HOW DO YOU WANT IT?: Cast members work the stage in this scene from the show at the Courtleigh Auditorium.
The original working title for the new theatrical revue He Said, She Said (Ellis International) was Too Much Sex. And before long, you clearly see why. It’s all about grown-folks business, laced with themes and scenarios that span the gamut from relationship dynamics, satisfaction and infidelity to prostitution, masturbation and homophobia. The world of sex is a vast one, so writer-director Owen ‘Blakka’ Ellis and his actors have a lot to explore. Unfortunately, that makes the production about ten minutes too long.
Still, the show comes packed with megasized humour and highly commendable acting performances (Karen Harriott, stand up!). At the same time, Ellis is such a clever and observant writer that the material is never less than insightful and relatable. Sometimes side-splittingly funny.
Where to begin? For starters, He Said, She Said is a series of skits, each dealing with a particular aspect of sex life. And the highlights are plenty, taking you from the strip club to the bedroom to the guidance counsellor’s office and back again. We encounter lonely housewives, horny teenage boys and dissatisfied spouses eager to find the next best thing – marital vows be damned. And it’s precisely this realistic, straight-no-chaser approach that lends the show its oomph.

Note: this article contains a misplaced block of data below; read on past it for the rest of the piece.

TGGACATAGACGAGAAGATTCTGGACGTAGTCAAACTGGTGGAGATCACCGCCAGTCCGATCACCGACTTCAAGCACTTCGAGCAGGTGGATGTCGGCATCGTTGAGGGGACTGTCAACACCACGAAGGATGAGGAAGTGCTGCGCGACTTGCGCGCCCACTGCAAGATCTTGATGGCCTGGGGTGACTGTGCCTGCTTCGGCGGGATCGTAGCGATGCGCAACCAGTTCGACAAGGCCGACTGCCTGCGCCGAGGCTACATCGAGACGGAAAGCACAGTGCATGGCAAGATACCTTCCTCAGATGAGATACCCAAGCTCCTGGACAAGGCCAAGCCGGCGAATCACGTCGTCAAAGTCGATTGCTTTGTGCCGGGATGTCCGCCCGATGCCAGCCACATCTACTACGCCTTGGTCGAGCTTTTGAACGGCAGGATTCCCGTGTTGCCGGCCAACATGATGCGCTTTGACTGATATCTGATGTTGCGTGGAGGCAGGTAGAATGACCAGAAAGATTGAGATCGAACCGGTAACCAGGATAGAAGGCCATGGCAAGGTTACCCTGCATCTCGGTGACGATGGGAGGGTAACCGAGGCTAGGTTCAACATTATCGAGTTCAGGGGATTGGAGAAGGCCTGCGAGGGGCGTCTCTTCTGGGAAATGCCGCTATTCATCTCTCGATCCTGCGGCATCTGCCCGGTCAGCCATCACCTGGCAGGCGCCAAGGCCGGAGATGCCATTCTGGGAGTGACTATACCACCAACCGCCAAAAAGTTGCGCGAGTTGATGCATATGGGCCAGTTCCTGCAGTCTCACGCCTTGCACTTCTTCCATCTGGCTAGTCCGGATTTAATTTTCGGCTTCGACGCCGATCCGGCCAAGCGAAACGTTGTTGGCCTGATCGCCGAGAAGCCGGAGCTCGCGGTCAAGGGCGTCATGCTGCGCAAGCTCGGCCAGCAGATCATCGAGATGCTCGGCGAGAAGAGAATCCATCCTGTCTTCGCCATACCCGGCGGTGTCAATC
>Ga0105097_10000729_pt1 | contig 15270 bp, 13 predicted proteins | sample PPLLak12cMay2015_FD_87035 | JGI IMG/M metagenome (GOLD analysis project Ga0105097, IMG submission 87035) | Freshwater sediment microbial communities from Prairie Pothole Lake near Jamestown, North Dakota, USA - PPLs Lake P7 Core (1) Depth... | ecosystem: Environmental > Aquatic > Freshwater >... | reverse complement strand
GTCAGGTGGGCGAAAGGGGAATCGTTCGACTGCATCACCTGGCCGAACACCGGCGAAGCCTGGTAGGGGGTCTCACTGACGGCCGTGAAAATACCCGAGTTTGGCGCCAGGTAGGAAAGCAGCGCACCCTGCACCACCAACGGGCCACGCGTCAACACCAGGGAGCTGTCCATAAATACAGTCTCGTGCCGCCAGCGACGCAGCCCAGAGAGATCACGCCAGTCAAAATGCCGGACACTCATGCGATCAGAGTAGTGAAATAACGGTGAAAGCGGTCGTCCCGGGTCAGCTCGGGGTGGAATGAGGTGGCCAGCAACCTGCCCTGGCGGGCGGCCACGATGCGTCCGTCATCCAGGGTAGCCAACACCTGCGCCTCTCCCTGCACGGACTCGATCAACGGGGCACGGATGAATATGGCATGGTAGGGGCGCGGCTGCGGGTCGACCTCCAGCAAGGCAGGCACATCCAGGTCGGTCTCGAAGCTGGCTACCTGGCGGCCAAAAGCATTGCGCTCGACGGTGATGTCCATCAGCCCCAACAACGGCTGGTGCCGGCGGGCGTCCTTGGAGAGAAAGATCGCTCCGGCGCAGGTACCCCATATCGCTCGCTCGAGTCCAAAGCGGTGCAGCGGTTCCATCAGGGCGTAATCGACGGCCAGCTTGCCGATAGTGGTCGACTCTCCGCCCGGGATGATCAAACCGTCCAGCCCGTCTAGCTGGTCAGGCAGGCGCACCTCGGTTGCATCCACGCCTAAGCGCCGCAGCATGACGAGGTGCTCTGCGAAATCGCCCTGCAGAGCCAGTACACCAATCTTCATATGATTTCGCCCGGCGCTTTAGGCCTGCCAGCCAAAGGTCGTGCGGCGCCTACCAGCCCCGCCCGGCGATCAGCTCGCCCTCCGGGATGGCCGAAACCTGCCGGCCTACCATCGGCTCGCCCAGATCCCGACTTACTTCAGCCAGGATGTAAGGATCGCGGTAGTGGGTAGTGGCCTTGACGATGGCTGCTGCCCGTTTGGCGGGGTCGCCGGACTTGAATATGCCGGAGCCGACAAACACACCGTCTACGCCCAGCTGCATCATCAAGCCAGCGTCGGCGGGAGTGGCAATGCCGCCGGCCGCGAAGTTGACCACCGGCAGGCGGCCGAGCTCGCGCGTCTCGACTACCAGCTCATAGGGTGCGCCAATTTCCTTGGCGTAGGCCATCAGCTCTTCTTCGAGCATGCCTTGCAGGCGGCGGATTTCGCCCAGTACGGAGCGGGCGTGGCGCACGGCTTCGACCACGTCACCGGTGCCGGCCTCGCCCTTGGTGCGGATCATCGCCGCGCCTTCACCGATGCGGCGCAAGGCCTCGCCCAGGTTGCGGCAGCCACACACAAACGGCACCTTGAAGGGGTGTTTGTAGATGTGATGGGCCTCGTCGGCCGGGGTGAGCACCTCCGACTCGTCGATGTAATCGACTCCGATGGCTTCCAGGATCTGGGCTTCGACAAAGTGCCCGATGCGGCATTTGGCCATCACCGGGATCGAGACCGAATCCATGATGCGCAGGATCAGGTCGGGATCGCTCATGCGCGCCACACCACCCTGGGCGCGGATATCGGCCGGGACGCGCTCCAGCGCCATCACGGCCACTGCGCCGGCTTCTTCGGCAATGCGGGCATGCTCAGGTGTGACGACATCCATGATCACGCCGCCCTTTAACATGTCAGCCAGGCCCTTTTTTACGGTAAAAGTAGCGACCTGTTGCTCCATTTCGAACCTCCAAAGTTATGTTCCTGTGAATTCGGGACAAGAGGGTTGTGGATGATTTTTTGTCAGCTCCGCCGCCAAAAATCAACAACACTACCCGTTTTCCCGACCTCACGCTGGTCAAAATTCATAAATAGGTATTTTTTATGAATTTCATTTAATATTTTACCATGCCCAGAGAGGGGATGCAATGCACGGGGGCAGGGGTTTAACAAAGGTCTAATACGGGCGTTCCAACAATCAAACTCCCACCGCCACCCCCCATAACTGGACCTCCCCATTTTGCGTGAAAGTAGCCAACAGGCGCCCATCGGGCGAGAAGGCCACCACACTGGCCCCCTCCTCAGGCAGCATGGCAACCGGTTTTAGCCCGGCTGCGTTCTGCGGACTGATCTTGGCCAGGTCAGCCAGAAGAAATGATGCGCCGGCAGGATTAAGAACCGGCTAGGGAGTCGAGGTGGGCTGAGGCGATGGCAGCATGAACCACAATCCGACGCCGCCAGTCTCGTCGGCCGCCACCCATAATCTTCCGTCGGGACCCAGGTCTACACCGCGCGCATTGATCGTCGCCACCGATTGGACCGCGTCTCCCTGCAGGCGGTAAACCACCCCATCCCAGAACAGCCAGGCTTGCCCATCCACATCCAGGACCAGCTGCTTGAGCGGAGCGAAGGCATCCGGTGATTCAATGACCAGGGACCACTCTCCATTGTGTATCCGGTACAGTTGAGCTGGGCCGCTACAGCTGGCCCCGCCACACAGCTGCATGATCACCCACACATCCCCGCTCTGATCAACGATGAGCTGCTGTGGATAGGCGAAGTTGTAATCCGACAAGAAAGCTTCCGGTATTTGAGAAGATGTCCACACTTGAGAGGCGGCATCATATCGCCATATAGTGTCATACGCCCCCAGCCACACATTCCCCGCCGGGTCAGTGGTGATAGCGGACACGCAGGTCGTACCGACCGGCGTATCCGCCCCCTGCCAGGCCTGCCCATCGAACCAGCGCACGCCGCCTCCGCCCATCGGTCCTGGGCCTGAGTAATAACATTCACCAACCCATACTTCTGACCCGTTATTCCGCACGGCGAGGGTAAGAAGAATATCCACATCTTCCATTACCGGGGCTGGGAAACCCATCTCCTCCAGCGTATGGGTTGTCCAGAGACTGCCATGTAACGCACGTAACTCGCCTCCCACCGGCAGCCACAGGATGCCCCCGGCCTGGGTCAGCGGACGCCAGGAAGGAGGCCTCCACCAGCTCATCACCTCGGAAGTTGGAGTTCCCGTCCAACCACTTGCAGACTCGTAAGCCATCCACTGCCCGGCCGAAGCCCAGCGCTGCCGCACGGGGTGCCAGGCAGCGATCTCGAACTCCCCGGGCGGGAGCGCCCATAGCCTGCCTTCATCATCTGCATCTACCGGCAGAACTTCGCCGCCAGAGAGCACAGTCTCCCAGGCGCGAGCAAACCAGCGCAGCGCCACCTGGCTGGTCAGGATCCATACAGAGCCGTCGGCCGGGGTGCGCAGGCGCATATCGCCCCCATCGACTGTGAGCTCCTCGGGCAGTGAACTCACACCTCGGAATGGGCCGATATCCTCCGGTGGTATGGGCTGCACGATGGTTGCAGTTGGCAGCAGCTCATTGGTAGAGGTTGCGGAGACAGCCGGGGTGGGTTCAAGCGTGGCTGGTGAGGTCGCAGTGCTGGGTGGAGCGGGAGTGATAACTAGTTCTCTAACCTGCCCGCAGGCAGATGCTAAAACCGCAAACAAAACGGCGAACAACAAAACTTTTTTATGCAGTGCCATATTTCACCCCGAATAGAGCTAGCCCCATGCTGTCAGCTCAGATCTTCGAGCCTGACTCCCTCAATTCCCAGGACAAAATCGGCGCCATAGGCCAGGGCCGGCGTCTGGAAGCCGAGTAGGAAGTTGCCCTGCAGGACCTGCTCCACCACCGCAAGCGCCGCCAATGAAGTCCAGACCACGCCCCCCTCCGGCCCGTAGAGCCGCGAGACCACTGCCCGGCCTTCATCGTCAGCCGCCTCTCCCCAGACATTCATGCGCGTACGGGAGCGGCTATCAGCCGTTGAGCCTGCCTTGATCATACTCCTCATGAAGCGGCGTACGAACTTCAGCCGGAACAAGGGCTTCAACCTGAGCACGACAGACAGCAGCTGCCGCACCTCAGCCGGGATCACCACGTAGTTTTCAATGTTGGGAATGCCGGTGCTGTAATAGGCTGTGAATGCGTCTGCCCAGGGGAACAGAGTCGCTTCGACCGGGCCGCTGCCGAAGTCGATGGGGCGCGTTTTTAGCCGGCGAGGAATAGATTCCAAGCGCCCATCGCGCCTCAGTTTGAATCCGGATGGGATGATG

In one skit for instance, Tesfa Edwards appears as a Rastafarian shopkeeper schooling an impatient young man (Jakeme-Jamar Clarke) on the proper way to please a woman, citing a mix of stamina, hard-earned knowledge and patience as fail-proof tools. But we later see how that turns out. At a golden age home, two elderly women (Harriott and Lakeisha Ellison) lament their ruined sex lives, while two of their male counterparts (Clarke and Matthew Boyd) brag about scoring some action in spite of their geriatric status.
In one of the most telling scenes, Harriott appears as a lover of insatiable appetites, but her poor man (Edwards) can’t keep up. Fireworks ensue. As they say, hell hath no fury like a woman scorned. Then there’s the two-sides-to-every-story bit – the woman (Ellison) dishing to her girlfriends about the man’s dismal performance, while the man (Edwards) brags to his boys about rocking her world that night. As expected, the audience can’t get enough, some perhaps seeing their own personal experiences reflected in the action on stage.
The show’s best monologue, however, is delivered by Harriott, who regales us with the joys of her regular ‘one-woman show’. “With curves like these,” she asks us, “who needs a man anyway?”
The cast is a nice blend of experienced performers and fresh faces. Kudos to Boyd, Clarke and Gemmar McFarlane, newcomers still honing their talents. For the most part, they hold their own alongside the veterans Harriott and Edwards. Ellison, who has appeared in a number of ‘roots plays’ over the years, proves she has much more to offer.
With its minimalist staging, vivid lighting and a bit of musical theatre thrown into the mix, He Said, She Said (despite its minor shortcomings) will have all your senses engaged. Laced with humour, wit and frank dialogue, it’s entertaining, lively and reasonably satisfying. Tyrone’s Verdict: B
> Artist Spotlight: An interview with actor Tesfa Edwards